Each of the objects that I make has embedded in them decades of teaching bachelor, masters, and PhD students, looking at buildings and cities, reading and writing about architecture, and designing prototypical public and private buildings. And years of looking at and collecting art. And woven through these are many years of being engaged in a dialogue with peers, colleagues and friends in the worlds of art, architecture, creative writing, philosophy, design, manufacturing, and construction. Without being actively engaged, and embedded in these rich cultural communities and environments my works could not even be conceived to exist. It is these that are the most important tools.
I feel driven, rather than inspired. The works I make are the only way that I can explore my own very particular questions about the peculiarities of existence. The list of artists that make work that I wish I’d made is a long one. To name a few: Fiona Abicare, Sophie Taeuber-Arp, Hany Armanious, Damiano Bertoli, Bjork, Jessie Bullivant, Adam John Cullen, Juan Davila, Richard Deacon, Jarrah Dekuijer, Jordan Devlin, Lotte Frances, Nikolaus Dolman, Joel Elenberg, Bryan Ferry, Frank Furness, Richard Giblett, Mira Gojak, Agatha Gothe Snape, Nathan Gray, Sean Griffiths, Nick Grindrod, Richard Hamilton, Irene Hannenburgh, Brent Harris, Patrick Hartigan, Bill Hawkings, Patrick Heron, Yolunda Hickman, Mark Hilton, Eliza Hutchinson, Raafat Ishak, Susan Jacobs, Natasha Johns-Messenger, Jessica Johnson, Pat Larter, Jocelyn Lee, Nigel Lendon, John Meade, Joanna Mott, Adam Nathaniel Furman, John Nixon, Bryan Spier, Laurie Steer, Justin Trendall, Andrée van Schaik, Leon van Schaik, Daniel von Sturmer, Peter Waples Crowe, Rachel Whiteread, paul Yore, Oscar Yanez, Lisa Young.
Probably answering this question. Well, that’s a joke of course. I don’t find being an artist a challenge, I find it liberating. Perhaps the biggest challenge I have ever faced was trying to find a way to explore my own curiosities about existence without making work. As soon as I began making work, the challenge of existential mystery became an enthusiasm for existential mystery.
‘Very nice, do another’. This was the advice famously given by Richard Hamilton to his students at the University of Newcastle upon Tyne in the UK in the 1960s. Embodied in the advice is the very important idea that an object can only become a work of art if it is part of an ongoing process of exploration and testing. I was obviously never a student of Richard Hamilton’s. My father was, and it was he that transferred this very important advice to me.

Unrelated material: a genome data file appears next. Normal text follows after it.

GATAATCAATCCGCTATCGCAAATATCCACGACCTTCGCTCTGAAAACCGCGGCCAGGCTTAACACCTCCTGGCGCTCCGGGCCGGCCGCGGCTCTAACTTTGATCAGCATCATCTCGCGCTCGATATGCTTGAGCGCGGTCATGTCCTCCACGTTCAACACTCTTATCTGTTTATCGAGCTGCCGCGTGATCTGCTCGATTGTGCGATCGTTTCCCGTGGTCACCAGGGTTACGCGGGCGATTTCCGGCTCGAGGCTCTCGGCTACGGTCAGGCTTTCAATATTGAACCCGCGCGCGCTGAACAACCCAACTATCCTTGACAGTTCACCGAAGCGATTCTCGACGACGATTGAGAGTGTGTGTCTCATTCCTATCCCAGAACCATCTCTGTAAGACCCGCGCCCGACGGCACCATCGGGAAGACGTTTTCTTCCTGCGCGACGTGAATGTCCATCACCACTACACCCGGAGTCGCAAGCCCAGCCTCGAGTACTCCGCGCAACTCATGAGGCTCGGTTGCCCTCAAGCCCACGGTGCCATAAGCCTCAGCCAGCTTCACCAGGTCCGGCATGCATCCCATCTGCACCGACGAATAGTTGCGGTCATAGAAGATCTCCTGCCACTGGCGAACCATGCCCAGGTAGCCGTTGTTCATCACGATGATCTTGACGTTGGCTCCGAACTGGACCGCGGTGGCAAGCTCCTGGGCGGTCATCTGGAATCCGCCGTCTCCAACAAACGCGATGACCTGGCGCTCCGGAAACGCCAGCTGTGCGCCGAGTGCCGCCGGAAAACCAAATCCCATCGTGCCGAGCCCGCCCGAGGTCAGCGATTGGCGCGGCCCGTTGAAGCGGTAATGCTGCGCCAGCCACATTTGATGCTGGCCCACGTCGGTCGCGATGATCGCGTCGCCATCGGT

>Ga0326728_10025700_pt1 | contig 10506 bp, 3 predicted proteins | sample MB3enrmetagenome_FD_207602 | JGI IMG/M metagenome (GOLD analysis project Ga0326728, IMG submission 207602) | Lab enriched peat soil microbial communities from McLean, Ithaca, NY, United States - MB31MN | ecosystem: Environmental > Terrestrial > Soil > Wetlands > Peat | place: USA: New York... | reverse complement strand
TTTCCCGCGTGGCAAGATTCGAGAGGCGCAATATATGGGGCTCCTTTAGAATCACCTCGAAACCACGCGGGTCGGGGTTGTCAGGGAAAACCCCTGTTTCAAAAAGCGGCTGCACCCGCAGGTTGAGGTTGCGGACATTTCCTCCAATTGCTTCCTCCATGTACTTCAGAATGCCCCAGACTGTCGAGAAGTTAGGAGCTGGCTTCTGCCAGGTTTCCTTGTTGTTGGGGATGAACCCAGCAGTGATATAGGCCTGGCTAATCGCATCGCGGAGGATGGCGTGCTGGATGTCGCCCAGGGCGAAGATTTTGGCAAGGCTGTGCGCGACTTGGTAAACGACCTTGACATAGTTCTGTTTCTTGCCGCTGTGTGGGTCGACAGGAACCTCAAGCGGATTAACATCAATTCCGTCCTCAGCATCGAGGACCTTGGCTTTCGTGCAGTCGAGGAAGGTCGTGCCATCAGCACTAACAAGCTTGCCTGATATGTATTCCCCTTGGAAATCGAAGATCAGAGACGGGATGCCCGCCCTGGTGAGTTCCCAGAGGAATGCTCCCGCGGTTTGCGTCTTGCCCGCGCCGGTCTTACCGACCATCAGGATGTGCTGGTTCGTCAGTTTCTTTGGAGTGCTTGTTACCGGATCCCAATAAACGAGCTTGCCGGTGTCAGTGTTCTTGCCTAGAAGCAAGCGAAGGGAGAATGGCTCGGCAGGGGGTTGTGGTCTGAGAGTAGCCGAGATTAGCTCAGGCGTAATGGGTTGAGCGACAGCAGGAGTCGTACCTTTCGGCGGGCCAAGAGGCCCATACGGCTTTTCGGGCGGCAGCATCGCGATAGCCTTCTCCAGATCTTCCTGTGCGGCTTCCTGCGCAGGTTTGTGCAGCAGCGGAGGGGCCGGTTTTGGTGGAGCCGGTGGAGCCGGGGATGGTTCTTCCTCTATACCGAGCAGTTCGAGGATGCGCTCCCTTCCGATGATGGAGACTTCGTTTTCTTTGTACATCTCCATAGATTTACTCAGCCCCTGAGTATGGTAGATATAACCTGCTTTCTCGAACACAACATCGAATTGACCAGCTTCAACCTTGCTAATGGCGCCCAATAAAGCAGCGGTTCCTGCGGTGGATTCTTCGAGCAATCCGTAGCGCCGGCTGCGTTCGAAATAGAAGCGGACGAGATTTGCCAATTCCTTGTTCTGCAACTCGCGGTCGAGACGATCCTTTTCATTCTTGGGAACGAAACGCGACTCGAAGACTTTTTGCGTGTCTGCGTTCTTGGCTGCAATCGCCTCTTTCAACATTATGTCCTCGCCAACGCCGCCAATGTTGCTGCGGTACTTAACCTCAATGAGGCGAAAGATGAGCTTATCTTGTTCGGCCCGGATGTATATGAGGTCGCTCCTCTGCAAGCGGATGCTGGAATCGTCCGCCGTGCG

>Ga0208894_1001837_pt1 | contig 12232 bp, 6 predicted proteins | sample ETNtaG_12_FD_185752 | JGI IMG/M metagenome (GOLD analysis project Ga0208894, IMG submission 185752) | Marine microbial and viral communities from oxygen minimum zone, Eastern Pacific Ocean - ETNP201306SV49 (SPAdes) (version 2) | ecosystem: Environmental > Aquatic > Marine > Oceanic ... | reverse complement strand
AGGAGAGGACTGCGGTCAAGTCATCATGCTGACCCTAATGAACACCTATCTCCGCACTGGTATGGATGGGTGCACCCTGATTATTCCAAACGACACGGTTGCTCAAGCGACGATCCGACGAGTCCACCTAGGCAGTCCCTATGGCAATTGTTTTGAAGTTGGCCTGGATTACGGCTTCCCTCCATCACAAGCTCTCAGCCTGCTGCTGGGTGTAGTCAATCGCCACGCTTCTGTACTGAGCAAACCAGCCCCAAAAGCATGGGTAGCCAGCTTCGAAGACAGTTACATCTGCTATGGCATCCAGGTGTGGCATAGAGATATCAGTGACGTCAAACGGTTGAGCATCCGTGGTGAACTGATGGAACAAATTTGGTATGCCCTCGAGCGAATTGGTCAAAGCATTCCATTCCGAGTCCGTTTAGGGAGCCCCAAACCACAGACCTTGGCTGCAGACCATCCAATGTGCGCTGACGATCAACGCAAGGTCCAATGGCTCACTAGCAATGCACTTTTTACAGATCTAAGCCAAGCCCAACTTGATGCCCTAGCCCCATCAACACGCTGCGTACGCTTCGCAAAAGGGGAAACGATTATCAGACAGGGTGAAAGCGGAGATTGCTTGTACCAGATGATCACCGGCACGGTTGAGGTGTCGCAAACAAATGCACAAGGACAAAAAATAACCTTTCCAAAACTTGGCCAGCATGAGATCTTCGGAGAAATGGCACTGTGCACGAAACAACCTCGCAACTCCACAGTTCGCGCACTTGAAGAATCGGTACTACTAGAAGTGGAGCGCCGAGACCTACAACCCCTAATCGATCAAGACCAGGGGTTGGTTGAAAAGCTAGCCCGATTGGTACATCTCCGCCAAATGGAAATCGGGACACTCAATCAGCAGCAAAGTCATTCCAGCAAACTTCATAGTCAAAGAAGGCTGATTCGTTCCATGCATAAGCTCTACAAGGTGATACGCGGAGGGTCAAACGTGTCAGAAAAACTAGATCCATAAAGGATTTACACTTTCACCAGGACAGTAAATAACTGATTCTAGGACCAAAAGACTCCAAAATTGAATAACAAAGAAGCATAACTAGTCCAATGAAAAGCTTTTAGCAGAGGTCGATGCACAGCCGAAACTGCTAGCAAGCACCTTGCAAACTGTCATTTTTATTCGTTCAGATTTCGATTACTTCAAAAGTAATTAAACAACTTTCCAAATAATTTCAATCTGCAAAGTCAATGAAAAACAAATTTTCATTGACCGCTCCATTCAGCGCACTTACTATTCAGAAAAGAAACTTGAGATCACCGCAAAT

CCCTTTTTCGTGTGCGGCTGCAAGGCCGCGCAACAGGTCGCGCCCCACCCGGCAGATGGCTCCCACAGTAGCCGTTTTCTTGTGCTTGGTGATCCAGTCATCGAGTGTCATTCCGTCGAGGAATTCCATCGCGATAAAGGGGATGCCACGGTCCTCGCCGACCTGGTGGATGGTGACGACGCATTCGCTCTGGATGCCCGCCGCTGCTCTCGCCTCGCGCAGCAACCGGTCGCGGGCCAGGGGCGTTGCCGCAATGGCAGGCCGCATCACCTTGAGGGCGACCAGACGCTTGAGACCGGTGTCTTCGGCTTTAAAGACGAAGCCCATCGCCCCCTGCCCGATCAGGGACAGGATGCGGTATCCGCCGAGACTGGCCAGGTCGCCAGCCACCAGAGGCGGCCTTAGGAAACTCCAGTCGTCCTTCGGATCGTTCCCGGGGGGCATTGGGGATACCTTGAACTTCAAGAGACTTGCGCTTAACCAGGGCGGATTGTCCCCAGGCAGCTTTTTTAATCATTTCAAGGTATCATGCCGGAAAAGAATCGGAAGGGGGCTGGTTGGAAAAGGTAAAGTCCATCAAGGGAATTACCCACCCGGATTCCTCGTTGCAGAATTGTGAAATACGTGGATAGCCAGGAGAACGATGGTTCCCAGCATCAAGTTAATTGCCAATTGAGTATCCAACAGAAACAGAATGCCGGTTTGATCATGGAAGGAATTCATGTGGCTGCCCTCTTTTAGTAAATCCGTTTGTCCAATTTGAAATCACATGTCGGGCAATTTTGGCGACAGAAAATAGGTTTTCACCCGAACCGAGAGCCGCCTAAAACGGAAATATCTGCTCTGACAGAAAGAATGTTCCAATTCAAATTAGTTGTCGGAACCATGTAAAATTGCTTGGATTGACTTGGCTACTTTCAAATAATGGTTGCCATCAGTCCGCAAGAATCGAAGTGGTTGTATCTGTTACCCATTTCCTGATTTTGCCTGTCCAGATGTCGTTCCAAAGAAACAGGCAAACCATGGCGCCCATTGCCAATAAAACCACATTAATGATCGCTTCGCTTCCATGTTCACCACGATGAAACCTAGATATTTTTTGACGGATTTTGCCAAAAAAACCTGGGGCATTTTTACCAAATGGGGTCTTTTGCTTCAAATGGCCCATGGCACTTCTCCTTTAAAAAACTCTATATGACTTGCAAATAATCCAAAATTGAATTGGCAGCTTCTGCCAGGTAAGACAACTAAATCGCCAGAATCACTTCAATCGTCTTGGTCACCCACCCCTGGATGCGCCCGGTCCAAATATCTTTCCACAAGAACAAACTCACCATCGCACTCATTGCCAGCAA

What my work says can’t be communicated in words. If it could, I would simply write it in words. This would be much easier. Words don’t suffice because words use the grammar of, in my case, the English language. The grammar of the language used by the works that I make are generated by, and embedded in, the works themselves. The works are a language unto themselves, and their meaning can only be understood by learning their language. I am myself trying to learn their language and understand their meaning. And this is why I make them in the first place. It is not my intention to avoid the question of what the explicit meaning of my works is. It is simply that the works are an expression of the search for meaning within the mystery of existence. They are an expression of the idea that, in order to attempt to approach understanding the unknown, new languages need to be created. The Lost Tablets are the language that I am attempting to create.
Installation View, Artworks by Jan van Schaik, Photo by Aaron Christpher Rees
I have explored many artistic mediums: Life drawing, ink on paper, etching, lost wax sculpting, oil painting, cardboard, balsa-wood, heat-based polymers, ceramics. However, I don’t consider any of these as part of the evolution. I was not able to see in any of those mediums anything that I thought worthy of pursuing. Each was a short-lived and failed experiment. I have not, and will not, publish these works. I don’t believe they ever developed to the point where they had a language of their own. They are not art, and my discarding of them is an important part of the evolution of my practice. My work as an architect is an important, and ongoing, part of the evolution of my work. My engagement with the curious, beautiful, poetic, practical, economic, cultural, and eccentric behaviours of the human beings that I encounter in professional life as an architect has an ongoing impact on the Lost Tablets project.
Click here to browse all of Jan van Schaik's artworks
Any views or opinions in the post are solely those of the authors and do not necessarily represent the views of the company or contributors.